The mayor goes not to note that “you can't move into your home until the builder receives a ‘certificate of occupancy,’ which means the government inspects the home before you can live in the home you are purchasing….” Again, this is an accurate enough report on how things stand but it misses the point: perhaps they ought not to stand this way. It is arguable that governments, which in the Declaration of Independence are said to be instituted so as to “secure [our] rights,” exceed their proper authority when they go around inspecting homes and imposing rules on how they must be built, except in so far as certain ways of building homes can involve a clear and present danger to innocent third parties.
The mayor then mentions that “restaurants have many regulations regarding the temperature they have to keep the refrigerator, certain foods, cleaning up responsibilities, handling of foods, liquor licensing….” And again he is correct but the point isn’t whether there are such regulations but whether they are just, proper, for the government to issue and enforce. All these regulations could be achieved without government – insurance companies could require all these measures before they will sell insurance to restaurants, for example. And organizations akin to the Better Business Bureau could also carry out these kinds of functions. Finally, if a restaurant owner decided not to provide these services and customers were still willing to trust the establishment, it would be their right to do so in a genuinely free society. The mayor continues in the same vein noting that passengers are “being searched at the airport for the safety of all,” and that there are “guidelines on where you can and cannot drink alcoholic beverages and at what age,” that the “privileges of driving depend… on your health condition, your age, testing ability to qualify for a drivers' license, where you can and cannot ride a bicycle, etc. and the list goes on.” All this is true. The last part of the list concerns, again, the fact that governments own the roads and are responsible for administering them, so they set the rules of the road. As to searches at airports, these also take place in government facilities and are therefore subject to the government’s rules, although that isn’t the only alternative – airports could be privately owned and administered and once again insurance companies could set requirements that would result in safety regulations.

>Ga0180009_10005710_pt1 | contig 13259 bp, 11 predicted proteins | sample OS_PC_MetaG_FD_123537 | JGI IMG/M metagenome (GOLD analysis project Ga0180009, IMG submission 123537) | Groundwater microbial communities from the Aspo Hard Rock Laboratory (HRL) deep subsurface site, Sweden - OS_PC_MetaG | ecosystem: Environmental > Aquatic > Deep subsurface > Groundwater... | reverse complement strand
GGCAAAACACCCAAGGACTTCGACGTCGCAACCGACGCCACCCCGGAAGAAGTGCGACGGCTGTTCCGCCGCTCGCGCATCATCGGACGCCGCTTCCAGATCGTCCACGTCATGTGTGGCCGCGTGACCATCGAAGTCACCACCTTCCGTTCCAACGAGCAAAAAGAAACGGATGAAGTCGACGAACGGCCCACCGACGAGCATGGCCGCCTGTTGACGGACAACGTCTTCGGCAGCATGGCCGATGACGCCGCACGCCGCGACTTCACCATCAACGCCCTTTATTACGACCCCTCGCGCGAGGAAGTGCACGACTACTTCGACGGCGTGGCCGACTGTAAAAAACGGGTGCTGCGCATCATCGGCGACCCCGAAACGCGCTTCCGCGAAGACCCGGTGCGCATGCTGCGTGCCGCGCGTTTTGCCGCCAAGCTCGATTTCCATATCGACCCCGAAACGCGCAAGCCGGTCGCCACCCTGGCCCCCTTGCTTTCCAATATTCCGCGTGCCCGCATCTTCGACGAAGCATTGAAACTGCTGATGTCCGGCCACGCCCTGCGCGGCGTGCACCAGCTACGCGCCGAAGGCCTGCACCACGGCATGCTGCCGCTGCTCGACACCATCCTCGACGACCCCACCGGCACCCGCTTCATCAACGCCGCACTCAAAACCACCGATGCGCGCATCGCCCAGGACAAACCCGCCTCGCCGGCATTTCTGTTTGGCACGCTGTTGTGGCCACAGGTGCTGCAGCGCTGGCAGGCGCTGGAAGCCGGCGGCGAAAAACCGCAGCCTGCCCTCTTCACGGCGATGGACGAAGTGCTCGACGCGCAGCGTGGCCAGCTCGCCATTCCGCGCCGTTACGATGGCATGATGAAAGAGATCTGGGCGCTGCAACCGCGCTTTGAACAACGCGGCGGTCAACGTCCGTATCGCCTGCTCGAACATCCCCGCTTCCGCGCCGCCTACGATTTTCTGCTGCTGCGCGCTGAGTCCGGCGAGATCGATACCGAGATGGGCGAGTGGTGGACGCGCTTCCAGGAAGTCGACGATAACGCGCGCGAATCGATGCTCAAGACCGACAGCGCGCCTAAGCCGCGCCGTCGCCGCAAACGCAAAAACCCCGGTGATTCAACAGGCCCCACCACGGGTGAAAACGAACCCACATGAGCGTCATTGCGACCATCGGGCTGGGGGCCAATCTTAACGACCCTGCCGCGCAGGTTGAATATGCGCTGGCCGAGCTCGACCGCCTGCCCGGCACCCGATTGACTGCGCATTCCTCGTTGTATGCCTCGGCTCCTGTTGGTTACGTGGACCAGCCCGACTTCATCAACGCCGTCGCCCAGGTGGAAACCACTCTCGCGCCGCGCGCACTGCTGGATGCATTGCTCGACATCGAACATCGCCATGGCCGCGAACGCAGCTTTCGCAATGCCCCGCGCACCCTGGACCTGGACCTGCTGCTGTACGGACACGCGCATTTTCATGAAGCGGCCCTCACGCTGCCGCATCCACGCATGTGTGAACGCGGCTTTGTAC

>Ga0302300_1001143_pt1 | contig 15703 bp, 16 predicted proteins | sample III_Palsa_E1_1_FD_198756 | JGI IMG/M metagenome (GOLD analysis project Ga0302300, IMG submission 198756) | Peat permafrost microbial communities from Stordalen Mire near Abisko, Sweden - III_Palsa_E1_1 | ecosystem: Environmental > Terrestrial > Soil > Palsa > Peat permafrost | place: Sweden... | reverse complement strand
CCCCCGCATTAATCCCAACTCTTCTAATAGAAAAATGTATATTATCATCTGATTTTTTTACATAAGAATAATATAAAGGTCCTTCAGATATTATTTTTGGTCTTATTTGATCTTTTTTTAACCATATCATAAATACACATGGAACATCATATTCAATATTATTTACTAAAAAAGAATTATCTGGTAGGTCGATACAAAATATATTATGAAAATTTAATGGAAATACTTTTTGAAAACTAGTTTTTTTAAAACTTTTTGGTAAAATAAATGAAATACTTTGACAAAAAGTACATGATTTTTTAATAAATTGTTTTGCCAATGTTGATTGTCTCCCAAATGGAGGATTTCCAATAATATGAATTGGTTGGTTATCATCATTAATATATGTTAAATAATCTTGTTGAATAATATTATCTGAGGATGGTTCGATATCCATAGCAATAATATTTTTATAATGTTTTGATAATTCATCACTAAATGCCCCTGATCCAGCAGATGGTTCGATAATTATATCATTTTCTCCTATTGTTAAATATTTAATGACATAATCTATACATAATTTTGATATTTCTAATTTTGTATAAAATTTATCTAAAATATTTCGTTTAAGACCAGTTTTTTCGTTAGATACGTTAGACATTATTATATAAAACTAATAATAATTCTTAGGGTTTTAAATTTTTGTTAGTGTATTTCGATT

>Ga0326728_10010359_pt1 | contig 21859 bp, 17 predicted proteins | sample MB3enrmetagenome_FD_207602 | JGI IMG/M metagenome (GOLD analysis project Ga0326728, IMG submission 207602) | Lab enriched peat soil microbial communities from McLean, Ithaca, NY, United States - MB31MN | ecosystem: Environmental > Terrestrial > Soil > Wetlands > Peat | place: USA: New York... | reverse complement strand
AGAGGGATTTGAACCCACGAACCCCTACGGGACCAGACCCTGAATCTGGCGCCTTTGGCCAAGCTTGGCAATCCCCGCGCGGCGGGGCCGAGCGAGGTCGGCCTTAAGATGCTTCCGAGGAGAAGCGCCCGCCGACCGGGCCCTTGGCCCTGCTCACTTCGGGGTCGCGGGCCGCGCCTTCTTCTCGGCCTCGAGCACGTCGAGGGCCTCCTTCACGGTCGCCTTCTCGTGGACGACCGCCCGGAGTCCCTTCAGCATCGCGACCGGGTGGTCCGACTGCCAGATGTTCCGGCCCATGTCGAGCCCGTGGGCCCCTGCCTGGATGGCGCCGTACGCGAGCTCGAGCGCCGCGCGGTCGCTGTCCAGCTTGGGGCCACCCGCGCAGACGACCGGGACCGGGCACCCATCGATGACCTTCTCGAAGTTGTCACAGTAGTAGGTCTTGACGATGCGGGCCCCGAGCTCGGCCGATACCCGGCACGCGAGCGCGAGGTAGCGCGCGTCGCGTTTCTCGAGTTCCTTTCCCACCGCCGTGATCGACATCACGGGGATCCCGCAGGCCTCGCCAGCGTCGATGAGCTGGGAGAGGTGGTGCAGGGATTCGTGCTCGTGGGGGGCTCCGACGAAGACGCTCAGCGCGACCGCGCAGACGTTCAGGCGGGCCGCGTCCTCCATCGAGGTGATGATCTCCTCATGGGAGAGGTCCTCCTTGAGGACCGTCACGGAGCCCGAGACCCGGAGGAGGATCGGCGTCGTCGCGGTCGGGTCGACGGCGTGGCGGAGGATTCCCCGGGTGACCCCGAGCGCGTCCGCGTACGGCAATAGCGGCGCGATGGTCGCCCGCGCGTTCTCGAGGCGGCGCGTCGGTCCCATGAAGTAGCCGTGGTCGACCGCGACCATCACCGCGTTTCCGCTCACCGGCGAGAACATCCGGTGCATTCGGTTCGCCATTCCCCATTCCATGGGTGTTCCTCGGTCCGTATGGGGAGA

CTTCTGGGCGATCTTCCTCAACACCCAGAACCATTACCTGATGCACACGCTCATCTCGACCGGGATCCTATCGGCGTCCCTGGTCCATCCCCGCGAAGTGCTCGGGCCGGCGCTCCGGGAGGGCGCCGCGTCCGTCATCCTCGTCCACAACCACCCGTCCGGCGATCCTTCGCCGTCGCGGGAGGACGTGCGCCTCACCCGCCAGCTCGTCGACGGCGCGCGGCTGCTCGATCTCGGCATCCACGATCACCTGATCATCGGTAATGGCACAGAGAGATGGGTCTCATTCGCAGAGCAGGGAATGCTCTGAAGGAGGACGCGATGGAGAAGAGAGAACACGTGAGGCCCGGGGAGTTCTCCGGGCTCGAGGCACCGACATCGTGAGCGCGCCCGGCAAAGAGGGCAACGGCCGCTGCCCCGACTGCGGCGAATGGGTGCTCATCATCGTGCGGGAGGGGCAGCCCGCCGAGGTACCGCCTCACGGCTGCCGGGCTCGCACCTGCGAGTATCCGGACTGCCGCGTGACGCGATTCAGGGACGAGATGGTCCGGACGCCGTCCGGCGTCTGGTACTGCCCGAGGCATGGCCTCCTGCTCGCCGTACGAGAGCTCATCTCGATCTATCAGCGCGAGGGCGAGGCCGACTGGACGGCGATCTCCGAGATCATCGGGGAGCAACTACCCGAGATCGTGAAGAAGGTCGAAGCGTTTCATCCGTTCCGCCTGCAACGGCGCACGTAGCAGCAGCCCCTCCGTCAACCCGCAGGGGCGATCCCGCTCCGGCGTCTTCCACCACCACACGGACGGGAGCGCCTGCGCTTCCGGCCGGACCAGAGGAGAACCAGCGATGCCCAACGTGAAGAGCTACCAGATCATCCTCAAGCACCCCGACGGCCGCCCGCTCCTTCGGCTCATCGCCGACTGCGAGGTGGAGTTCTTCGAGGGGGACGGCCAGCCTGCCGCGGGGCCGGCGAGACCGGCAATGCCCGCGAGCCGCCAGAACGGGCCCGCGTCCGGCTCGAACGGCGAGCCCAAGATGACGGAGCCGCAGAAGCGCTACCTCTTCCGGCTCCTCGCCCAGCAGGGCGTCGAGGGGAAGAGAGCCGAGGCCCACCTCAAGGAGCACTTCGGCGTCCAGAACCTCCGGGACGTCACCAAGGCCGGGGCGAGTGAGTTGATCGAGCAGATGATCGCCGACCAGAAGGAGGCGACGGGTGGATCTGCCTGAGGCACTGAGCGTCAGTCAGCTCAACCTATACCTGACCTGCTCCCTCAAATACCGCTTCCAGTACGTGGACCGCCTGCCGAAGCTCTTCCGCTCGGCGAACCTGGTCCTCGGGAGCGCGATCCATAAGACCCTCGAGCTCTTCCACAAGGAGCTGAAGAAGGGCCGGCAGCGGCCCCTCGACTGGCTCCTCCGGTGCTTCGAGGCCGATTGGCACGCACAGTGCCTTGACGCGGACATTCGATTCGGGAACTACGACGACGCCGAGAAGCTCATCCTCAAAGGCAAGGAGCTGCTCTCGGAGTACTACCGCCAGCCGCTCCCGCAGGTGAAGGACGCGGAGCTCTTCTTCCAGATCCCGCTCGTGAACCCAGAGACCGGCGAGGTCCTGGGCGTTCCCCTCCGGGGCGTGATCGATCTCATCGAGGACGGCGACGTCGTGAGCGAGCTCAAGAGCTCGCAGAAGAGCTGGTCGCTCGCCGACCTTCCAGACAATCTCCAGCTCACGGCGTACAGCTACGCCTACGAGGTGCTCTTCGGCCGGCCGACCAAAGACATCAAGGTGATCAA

What the mayor’s comments show is lack of consideration for alternative ways of securing safety, ways that do not do violence to the principle of individual rights. They also reveal complacency about the slippery slope of encroaching government intervention in people’s lives – from his sort of reasoning one can indeed move to justifying a totalitarian state.
Finally, since restaurants are private property in most instances, most of the mayor’s examples do not apply to whether they may be regulated by the government, including as to whether costumers may nor may not smoke there.